With 39 MPs, the Samajwadi Party may hold the trump card for the survival of the UPA government in case the Left parties withdraw their support to it in the event of the Centre going ahead with the nuclear deal.
In the Lok Sabha, which has an effective strength of 543, the UPA enjoys support of 237 members - 35 short of simple majority. The Left parties have 59 MPs as a block.
Besides, there are parties like BSP with 17 members, TRS with three and six independents, who cannot be completely counted with the opposition as of now.
The SP, which has shown signs of warming up to the Congress, has not made its position clear on the nuclear deal. Its MP Shahid Siddiqui said on Thursday that the party would take a look if the government comes forward with any new logic or fact. But as of now the SP is opposed to the nuclear deal with the US.
If the SP abstains from voting, then the Congress may be short of majority by about 15 MPs because of the reduction in the effective strength of the House. The ruling coalition may have to bank on smaller parties, independents and some fence sitters.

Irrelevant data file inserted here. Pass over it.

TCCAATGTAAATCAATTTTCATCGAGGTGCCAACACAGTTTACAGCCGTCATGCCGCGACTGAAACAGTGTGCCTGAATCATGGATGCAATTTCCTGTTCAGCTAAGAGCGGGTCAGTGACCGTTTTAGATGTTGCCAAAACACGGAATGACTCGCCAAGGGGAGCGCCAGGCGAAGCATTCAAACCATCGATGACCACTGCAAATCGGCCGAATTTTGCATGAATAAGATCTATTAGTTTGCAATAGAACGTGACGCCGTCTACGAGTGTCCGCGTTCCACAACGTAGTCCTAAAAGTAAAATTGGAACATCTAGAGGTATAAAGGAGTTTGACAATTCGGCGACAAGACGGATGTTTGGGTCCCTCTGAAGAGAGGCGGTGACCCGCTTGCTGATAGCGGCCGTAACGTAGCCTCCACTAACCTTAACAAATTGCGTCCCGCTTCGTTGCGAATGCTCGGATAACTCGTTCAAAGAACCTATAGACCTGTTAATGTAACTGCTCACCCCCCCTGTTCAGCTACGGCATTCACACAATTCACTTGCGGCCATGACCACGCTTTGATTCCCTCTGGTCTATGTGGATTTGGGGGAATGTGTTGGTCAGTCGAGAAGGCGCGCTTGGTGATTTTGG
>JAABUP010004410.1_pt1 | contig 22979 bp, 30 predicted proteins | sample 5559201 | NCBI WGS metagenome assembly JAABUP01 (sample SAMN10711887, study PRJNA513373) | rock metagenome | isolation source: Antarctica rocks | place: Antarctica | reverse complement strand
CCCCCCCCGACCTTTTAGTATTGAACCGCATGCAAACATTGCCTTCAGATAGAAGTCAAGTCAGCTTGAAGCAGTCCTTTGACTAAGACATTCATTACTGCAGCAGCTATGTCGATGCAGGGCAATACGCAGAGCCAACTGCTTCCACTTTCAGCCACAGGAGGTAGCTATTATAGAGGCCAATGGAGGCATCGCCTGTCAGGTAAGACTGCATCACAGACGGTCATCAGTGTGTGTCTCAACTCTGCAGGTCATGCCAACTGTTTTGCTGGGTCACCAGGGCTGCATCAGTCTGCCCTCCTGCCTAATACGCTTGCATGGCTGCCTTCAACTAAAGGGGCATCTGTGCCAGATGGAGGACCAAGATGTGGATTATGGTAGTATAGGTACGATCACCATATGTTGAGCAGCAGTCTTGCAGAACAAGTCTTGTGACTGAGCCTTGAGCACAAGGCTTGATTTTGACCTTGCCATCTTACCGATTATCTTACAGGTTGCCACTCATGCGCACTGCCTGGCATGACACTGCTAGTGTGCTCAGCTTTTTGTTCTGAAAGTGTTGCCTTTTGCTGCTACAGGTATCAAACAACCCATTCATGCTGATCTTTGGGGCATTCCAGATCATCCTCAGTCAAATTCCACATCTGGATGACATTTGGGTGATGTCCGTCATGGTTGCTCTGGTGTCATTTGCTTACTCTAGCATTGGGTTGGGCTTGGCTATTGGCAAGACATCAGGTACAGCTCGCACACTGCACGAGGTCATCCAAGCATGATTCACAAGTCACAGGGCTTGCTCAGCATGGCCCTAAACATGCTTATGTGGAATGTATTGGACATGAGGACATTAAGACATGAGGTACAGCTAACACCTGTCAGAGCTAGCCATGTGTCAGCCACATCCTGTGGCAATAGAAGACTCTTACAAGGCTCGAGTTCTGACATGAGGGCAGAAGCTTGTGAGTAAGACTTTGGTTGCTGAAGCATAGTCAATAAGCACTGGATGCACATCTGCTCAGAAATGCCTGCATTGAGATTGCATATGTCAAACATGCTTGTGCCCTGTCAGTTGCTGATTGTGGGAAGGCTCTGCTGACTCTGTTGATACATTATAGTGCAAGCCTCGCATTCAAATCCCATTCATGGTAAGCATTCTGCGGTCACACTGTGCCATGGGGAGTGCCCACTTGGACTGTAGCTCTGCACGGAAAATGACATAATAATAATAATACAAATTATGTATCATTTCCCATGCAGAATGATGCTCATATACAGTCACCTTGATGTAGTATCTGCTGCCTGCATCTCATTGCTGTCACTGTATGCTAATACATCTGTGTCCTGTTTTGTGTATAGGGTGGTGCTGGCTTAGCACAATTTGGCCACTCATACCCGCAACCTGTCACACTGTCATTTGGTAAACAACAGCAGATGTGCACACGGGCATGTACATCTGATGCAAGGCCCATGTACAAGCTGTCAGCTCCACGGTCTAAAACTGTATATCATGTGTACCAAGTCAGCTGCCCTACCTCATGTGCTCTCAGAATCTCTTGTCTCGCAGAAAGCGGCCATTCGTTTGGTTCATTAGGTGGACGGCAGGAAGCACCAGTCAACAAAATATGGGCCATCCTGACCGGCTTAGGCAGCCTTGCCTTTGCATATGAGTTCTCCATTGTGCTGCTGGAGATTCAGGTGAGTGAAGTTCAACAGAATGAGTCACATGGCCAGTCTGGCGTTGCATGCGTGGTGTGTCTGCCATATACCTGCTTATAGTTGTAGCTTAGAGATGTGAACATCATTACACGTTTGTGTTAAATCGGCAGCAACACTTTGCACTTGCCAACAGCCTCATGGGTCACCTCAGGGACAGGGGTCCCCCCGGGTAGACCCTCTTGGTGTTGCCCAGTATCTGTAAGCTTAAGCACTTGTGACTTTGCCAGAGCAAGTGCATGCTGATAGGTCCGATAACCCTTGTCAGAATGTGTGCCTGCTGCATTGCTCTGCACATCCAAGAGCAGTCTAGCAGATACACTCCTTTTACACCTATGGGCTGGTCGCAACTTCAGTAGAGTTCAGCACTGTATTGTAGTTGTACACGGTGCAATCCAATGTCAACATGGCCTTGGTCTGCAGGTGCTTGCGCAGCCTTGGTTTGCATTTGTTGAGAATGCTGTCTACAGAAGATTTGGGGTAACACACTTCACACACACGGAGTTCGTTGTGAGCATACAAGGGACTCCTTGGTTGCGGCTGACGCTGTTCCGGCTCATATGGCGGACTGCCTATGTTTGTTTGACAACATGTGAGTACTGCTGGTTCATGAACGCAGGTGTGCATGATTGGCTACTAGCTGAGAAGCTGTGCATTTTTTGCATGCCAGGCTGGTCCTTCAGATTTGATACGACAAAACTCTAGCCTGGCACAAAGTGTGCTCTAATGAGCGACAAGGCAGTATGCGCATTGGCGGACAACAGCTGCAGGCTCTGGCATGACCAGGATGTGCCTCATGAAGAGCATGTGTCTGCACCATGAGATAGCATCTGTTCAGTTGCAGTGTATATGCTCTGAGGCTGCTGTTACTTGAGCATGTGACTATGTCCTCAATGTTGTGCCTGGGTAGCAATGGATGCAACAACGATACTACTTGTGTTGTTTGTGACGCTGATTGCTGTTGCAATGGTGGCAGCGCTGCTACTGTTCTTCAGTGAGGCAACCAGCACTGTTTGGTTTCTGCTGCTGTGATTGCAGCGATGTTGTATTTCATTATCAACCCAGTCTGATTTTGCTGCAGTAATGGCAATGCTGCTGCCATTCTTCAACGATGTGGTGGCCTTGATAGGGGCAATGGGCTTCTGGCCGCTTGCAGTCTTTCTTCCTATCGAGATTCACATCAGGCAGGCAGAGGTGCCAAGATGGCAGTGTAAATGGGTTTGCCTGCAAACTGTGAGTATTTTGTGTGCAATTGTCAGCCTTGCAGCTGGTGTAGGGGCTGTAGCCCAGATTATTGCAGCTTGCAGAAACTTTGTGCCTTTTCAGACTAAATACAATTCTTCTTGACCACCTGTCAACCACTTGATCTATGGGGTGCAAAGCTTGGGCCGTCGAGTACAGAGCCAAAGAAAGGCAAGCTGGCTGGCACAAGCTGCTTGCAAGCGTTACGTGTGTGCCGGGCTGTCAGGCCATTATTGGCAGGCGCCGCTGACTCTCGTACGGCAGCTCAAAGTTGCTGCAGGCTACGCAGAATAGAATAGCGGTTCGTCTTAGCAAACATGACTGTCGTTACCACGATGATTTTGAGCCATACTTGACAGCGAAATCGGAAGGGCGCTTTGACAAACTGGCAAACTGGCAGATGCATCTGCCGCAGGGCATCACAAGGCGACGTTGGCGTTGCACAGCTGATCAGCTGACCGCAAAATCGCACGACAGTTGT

But in case SP votes with the government, the BSP may be expected to go against it.
If the Left also decides to abstain from voting on the issue, then the Government may sail through easily because the half way mark also falls drastically.
Congress which has 153 MPs, enjoys support of RJD (24), DMK (16), NCP (11), PMK (six), JMM (five) and LJP (four) besides others.
In the opposition NDA has over 180 MPs with BJP having 130, Shiv Sena (12), BJD (11), JDU and SAD (eight each) and TDP five, besides other smaller parties.
Left parties, however, concede that the deal could go through and the government survive if SP supports it.
But, the Left parties still have not given up hopes and sources say they were trying to work with the government on how to reconcile the differences.
CPI(M) leader Prakash Karat expressed hope on Friday saying that the government would last its full term and asserted that the Left was making all efforts towards that end.
CPI leader A B Bardhan has said the opposition to the deal was not a move aimed at bringing down the government but only to prevent it from implementing the deal.